Will the new team draw Black fans?

While the stadium may offer Hagerstown’s Black community economic benefits and a recognition of its history, it remains to be seen if the on-field product will be a draw to Black fans.

Throughout many levels of baseball, Black participation in the sport is approaching a nadir. In Major League Baseball, 6% of players on 2023 Opening Day rosters were Black, the lowest in 68 years, according to USA Today.

In terms of fan interest, an MLB spokesperson said the league is not aware of any demographic data about who attends or watches games. However, a 2020 poll by Morning Consult showed that of fans who have a very favorable opinion of MLB, 60% are white, compared to just 16% who are Black and 20% who are Hispanic.

Andy Smith, president of the community outreach group Brothers Who Care, has observed those trends play out in western Maryland. Smith said he knew of few African Americans in Washington County who have played or coached baseball at the collegiate level.

“I get the impression sometimes that Blacks really aren’t interested in baseball,” he said.

“I think that’s how some of us look at it: that baseball is for white people. How does it become part of your subculture if you’re not given an opportunity to be in it as you grow?”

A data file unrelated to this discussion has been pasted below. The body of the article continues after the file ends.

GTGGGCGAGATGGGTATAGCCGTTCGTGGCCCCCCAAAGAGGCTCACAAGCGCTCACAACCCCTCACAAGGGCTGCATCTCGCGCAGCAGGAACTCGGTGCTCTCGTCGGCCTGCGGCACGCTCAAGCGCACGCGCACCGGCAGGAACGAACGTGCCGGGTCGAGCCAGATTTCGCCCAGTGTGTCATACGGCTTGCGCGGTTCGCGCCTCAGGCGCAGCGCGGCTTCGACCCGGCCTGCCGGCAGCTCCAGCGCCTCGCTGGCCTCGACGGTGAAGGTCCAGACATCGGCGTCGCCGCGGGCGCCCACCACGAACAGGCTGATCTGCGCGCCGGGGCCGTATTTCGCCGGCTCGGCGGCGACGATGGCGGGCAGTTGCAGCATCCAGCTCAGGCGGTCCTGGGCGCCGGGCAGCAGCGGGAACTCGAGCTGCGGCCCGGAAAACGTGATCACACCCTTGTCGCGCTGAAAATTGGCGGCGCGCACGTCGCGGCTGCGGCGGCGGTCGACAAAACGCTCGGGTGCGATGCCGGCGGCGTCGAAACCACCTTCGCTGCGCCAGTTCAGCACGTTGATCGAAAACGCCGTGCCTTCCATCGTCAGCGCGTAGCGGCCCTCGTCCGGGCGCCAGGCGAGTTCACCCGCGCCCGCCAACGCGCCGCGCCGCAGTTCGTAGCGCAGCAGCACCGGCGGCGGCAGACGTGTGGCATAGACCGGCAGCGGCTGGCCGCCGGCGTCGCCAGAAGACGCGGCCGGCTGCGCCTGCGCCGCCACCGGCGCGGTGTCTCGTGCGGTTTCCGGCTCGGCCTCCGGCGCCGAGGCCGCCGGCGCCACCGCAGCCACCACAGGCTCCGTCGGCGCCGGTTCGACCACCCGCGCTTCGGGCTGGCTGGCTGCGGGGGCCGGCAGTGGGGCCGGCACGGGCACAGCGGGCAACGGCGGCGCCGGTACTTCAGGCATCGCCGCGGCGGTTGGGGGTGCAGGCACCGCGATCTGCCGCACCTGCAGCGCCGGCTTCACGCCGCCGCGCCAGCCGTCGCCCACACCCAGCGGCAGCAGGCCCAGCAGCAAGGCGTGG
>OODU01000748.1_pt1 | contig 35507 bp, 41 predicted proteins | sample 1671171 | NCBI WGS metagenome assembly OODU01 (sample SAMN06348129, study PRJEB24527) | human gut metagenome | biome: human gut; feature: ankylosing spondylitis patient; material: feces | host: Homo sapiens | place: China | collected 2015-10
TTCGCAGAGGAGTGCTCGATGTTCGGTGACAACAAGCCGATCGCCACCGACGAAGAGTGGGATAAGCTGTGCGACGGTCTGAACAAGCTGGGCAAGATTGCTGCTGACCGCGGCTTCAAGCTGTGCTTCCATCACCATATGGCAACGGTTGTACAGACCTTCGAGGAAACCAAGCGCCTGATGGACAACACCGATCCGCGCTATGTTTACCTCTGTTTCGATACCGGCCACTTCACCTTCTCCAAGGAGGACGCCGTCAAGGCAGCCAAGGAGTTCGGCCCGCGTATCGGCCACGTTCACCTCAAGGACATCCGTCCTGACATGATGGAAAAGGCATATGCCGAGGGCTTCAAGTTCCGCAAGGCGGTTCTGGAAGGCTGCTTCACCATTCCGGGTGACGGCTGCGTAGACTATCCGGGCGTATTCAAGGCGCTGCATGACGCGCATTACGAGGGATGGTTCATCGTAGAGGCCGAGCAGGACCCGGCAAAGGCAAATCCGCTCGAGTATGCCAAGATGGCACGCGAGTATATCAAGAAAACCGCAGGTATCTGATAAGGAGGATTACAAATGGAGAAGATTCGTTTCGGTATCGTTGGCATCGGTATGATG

“I think that’s how some of us look at it: that baseball is for white people. … How does it become part of your subculture if you’re not given an opportunity to be in it as you grow?”

Domino believes the stadium’s affordability, rather than a targeted marketing strategy, will draw a diverse set of fans to ballgames.

“All we can do is try to do our best to make it affordable for all races, all ethnicities, all walks of life. … We just do our best to be inclusive for everybody, and the way we do that is affordability,” he said.

Martinez said that when she and Burnett were first elected to the city council in 2020, she avoided commenting and voting on the new stadium. It was an issue that the Jonathan Street neighborhood “did not feel a part of,” she said.

Today, she hopes the stadium is an opportunity to fully engage Black residents in the city’s baseball tradition.

“Success [for the stadium] would look like great games happening with the entire city feeling included in it,” Martinez said.

About The Author

Capital News Service